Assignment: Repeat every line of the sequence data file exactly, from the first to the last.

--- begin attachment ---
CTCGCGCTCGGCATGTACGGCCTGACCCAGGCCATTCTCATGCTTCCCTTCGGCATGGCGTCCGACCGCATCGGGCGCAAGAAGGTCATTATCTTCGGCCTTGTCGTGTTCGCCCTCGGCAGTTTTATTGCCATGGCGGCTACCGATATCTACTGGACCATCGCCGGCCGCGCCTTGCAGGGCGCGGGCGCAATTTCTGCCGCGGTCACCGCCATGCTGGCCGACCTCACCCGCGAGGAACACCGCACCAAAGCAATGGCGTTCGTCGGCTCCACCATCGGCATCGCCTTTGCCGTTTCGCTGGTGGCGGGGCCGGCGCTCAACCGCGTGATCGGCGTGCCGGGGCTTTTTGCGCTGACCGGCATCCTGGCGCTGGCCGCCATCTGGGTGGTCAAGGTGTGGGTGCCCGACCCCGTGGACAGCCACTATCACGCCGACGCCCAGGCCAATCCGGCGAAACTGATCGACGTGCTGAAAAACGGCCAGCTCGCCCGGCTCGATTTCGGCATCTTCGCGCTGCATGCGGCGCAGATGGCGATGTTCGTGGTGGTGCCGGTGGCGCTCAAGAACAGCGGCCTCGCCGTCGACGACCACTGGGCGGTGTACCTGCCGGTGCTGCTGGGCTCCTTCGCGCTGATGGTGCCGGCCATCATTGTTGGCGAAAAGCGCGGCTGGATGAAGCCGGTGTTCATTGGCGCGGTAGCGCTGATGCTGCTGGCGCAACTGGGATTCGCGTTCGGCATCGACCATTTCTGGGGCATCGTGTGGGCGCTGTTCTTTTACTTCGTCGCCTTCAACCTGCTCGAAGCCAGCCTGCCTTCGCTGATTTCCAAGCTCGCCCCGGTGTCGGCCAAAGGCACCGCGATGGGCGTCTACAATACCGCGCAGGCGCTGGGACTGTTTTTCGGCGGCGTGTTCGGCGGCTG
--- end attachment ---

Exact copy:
CTCGCGCTCGGCATGTACGGCCTGACCCAGGCCATTCTCATGCTTCCCTTCGGCATGGCGTCCGACCGCATCGGGCGCAAGAAGGTCATTATCTTCGGCCTTGTCGTGTTCGCCCTCGGCAGTTTTATTGCCATGGCGGCTACCGATATCTACTGGACCATCGCCGGCCGCGCCTTGCAGGGCGCGGGCGCAATTTCTGCCGCGGTCACCGCCATGCTGGCCGACCTCACCCGCGAGGAACACCGCACCAAAGCAATGGCGTTCGTCGGCTCCACCATCGGCATCGCCTTTGCCGTTTCGCTGGTGGCGGGGCCGGCGCTCAACCGCGTGATCGGCGTGCCGGGGCTTTTTGCGCTGACCGGCATCCTGGCGCTGGCCGCCATCTGGGTGGTCAAGGTGTGGGTGCCCGACCCCGTGGACAGCCACTATCACGCCGACGCCCAGGCCAATCCGGCGAAACTGATCGACGTGCTGAAAAACGGCCAGCTCGCCCGGCTCGATTTCGGCATCTTCGCGCTGCATGCGGCGCAGATGGCGATGTTCGTGGTGGTGCCGGTGGCGCTCAAGAACAGCGGCCTCGCCGTCGACGACCACTGGGCGGTGTACCTGCCGGTGCTGCTGGGCTCCTTCGCGCTGATGGTGCCGGCCATCATTGTTGGCGAAAAGCGCGGCTGGATGAAGCCGGTGTTCATTGGCGCGGTAGCGCTGATGCTGCTGGCGCAACTGGGATTCGCGTTCGGCATCGACCATTTCTGGGGCATCGTGTGGGCGCTGTTCTTTTACTTCGTCGCCTTCAACCTGCTCGAAGCCAGCCTGCCTTCGCTGATTTCCAAGCTCGCCCCGGTGTCGGCCAAAGGCACCGCGATGGGCGTCTACAATACCGCGCAGGCGCTGGGACTGTTTTTCGGCGGCGTGTTCGGCGGCTG